A Special Centenary

My Mum has appeared by proxy in several of my Tuesday Tunes posts, as I have referred to her musical tastes and how they differed from mine, yet occasionally coincided. Mum passed on 15th May 2008, at the age of 87, but if she had lived today would have been her 100th birthday. Although nearly thirteen years have gone by I think about her often, and my series of Tuesday posts on the music of the Sixties and Seventies brought back many memories for me. So I thought I’d do something to mark the date, with a few snippets about Mum and some of the other events of that year apart from her birth, to show what life was like back then.

This is Mum, probably in her late 30s (which places it around 1960ish):

Also in the photo are my Dad – still with us, and going strong at 93 – my cousin Sheila (top left), me, and my little sister, Heather. The photo was taken at a family gathering, though I’ve cropped a lot of others out. Those were the days when the gents still wore a suit to family events that weren’t weddings, christenings or funerals!

1921 was three years after the end of WW1, and a lot of the political events of the year were to do with the rebuilding from that, along with the settlement of reparations from Germany: this took place on 5th May, and required the payment of 132 billion gold marks, in annual instalments of 2.5 billion. That sounds a lot, even now! A couple of months later, on 2nd July, US President Warren Harding signed a Congressional order declaring an end to hostilities with Germany, Austria and Hungary: I’ve no idea why it took nearly three years, but, as that was the start of their habit of being late to join world wars I guess they were just keeping in character.

A look at the significant dates of 1921 reveals many which were related to wars and conflicts. There were a number involving the Soviet Union and neighbouring states, and also China. Here in the UK we had been fighting the Irish Republican Army (IRA) until a truce was signed on 9th July, paving the way for the official creation of the Irish Free State in December. Students of history will know that the ‘Irish problem’ wasn’t resolved by this, with the renewal of hostilities in Northern Ireland in the 1960s, which were only finally put to rest by the Good Friday Agreement of 1998. It is to be hoped that the aftermath of Brexit doesn’t screw this agreement. My point in mentioning these conflicts is that there is nothing new, and we seem to be doomed to continue making the same mistakes rather than learning from them. One of the scariest 1921 dates for me, which is almost lost in the mix, is 4th November: after a speech by Adolf Hitler in the Hofbräuhaus (the Bavarian State Brewery) in Munich, members of the Sturmabteilung (“brownshirts”) physically assaulted his opposition. Given the number of occasions that journalists and political opponents have been physically assaulted at Trump rallies, and the events of 6 January at the Capitol, there are some frightening similarities here.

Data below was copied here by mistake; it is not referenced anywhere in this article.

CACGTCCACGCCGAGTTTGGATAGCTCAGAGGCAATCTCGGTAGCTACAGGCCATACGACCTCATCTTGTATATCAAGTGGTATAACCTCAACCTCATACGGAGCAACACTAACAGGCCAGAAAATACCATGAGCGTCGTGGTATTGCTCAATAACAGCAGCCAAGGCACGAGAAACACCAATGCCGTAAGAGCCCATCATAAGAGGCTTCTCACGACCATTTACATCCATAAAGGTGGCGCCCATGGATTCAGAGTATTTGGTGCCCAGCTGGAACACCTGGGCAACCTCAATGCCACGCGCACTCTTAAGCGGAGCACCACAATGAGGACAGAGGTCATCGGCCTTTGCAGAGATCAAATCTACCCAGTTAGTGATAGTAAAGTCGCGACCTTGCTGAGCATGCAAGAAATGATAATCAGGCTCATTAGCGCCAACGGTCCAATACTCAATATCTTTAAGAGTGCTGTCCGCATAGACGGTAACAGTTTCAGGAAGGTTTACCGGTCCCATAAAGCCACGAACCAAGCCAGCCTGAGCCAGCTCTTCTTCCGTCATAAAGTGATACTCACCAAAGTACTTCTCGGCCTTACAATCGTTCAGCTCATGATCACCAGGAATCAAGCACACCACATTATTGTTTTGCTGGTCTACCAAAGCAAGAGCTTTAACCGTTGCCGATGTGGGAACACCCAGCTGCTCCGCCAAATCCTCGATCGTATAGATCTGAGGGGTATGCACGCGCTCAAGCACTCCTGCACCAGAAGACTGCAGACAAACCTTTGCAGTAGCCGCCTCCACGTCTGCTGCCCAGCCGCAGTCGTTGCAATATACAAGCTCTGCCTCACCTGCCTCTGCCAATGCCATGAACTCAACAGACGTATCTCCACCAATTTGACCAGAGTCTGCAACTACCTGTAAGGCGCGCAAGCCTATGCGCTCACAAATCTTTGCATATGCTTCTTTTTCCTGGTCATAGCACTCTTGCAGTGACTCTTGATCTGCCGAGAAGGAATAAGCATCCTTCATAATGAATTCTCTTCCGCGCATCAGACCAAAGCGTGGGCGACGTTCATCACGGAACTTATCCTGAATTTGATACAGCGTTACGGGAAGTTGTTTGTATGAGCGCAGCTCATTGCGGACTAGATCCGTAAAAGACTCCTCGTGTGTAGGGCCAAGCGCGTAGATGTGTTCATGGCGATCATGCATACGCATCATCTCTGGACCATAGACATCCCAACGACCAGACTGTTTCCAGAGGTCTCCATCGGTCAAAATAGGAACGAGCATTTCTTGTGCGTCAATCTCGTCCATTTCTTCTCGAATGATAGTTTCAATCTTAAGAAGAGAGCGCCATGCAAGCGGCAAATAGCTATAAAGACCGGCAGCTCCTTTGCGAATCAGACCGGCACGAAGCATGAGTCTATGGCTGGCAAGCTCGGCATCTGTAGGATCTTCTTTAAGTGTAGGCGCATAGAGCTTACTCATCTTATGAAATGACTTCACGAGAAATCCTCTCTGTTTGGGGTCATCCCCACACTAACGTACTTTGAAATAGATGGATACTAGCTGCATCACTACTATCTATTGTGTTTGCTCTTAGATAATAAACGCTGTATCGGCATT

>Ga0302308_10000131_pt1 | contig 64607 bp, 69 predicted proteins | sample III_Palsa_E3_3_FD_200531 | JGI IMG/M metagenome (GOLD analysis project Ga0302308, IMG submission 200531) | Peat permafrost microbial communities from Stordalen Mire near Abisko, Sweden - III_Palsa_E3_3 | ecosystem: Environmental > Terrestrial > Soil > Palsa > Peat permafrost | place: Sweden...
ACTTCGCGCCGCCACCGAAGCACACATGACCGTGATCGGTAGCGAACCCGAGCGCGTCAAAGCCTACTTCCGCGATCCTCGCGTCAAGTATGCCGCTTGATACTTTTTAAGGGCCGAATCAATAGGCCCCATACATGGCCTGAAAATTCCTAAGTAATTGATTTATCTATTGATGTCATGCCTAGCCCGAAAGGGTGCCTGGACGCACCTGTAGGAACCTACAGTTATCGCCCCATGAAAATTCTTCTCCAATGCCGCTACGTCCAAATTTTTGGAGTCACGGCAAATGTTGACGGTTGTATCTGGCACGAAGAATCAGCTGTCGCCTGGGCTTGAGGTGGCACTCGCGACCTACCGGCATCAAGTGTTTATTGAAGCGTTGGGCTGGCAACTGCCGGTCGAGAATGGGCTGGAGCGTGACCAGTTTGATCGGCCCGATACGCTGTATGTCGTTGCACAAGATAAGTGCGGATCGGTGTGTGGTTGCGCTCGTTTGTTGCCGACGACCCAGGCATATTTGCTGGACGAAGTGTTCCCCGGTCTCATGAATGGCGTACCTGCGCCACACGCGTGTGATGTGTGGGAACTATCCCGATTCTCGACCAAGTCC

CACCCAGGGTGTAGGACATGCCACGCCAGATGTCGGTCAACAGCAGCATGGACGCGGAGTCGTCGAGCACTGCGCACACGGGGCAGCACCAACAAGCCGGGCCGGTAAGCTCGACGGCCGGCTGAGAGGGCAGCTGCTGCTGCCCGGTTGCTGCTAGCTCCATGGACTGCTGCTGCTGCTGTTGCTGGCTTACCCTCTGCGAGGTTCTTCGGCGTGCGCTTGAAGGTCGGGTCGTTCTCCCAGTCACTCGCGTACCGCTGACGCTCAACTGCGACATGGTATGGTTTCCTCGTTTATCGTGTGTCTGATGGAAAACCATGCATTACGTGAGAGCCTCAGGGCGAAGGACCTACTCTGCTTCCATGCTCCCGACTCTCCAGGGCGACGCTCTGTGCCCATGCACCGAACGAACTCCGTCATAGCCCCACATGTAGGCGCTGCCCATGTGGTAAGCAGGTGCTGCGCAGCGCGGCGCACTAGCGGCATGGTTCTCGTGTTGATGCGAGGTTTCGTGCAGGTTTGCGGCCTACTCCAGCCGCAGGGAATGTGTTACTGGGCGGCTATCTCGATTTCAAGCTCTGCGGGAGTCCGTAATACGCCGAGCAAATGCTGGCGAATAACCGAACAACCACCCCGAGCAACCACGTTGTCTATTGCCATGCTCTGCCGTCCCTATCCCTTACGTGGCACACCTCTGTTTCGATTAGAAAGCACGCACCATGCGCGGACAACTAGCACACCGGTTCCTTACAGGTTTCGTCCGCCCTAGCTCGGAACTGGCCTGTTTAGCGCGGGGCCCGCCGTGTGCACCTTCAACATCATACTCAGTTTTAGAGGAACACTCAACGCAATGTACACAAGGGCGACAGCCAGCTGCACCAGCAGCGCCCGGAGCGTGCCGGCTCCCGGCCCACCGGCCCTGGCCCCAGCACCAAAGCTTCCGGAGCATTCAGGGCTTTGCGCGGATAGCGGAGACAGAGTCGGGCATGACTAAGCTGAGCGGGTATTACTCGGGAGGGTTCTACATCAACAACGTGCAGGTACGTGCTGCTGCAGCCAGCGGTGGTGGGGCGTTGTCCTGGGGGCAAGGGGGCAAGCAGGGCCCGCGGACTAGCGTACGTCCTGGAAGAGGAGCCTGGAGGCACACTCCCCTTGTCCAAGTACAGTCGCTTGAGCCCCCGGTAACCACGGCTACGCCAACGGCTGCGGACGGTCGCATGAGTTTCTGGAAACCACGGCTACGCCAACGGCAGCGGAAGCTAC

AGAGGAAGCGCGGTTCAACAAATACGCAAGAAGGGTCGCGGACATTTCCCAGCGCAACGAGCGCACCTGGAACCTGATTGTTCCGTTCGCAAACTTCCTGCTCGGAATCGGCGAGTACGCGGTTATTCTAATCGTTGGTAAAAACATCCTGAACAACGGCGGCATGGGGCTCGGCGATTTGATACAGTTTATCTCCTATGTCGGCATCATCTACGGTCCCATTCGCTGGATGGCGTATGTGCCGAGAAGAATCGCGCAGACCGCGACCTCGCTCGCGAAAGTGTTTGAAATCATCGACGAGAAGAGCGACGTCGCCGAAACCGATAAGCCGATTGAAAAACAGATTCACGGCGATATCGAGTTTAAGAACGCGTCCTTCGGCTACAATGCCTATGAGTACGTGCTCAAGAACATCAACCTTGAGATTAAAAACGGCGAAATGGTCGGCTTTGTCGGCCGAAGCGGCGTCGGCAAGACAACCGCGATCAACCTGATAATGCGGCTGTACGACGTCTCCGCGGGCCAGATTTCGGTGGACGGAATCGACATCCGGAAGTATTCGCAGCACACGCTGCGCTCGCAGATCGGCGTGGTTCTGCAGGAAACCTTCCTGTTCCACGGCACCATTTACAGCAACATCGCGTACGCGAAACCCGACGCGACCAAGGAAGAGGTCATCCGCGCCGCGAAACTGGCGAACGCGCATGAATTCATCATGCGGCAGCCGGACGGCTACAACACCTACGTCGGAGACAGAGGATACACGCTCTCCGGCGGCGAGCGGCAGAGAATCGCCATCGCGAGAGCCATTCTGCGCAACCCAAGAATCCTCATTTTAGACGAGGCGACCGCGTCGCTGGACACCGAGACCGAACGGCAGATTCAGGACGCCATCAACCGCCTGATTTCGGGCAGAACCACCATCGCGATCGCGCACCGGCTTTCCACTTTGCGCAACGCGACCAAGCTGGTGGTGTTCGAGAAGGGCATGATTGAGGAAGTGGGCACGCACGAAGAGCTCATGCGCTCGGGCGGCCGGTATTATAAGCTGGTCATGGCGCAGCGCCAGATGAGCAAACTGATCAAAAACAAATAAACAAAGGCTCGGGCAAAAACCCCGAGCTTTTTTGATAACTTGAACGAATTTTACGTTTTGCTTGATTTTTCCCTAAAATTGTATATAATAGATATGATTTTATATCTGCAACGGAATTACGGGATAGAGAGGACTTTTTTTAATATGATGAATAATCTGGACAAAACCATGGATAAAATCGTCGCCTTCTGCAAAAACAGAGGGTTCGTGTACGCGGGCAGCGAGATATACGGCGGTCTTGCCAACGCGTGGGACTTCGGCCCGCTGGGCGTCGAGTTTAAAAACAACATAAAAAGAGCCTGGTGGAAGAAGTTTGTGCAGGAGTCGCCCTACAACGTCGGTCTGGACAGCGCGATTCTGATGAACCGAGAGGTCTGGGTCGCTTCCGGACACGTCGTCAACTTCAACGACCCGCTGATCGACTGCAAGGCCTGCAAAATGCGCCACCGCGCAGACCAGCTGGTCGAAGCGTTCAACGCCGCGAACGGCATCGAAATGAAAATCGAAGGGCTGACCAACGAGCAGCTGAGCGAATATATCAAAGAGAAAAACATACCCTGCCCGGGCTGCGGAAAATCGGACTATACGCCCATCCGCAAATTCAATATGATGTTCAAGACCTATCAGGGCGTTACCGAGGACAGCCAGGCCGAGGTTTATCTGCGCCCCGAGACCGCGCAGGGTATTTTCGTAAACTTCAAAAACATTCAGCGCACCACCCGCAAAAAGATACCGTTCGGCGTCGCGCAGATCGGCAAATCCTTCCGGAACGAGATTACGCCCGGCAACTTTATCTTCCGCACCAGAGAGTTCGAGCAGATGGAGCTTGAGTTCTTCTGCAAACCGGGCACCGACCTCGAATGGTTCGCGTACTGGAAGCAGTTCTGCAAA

There were numerous other acts of political violence and assassination that year, including in Spain, Portugal and Persia (as it was then) but I don’t want to dwell on the less pleasant events of 1921. They were different times in many ways, from those that we are accustomed to in our days of widespread social media and access to global news on an instant basis. It was five years before John Logie Baird gave what is now regarded as the first public demonstration of what became ‘television,’ and a full thirty years before the medium became widely available, albeit often in grainy monochrome images. So, apart from creating large families, what did the good people of 1921 do for entertainment?  These were the early days of commercial movie theatres, when silent monochrome films were the height of sophistication. In this year, the Charlie Chaplin film The Kid was released. Here is a brief sample:

That is charming, but it isn’t exactly what would encourage us to swarm to the cinema these days if we were allowed to, is it? But if that has whetted your appetite, the whole movie can be found on YouTube here – it is just over an hour long,  a little short by modern day standards!

Another famous movie star of that era also released a new one in 1921 – Rudolph Valentino, in The Sheik. Again, the full movie is on YouTube here but this brief clip will give you a feel for it: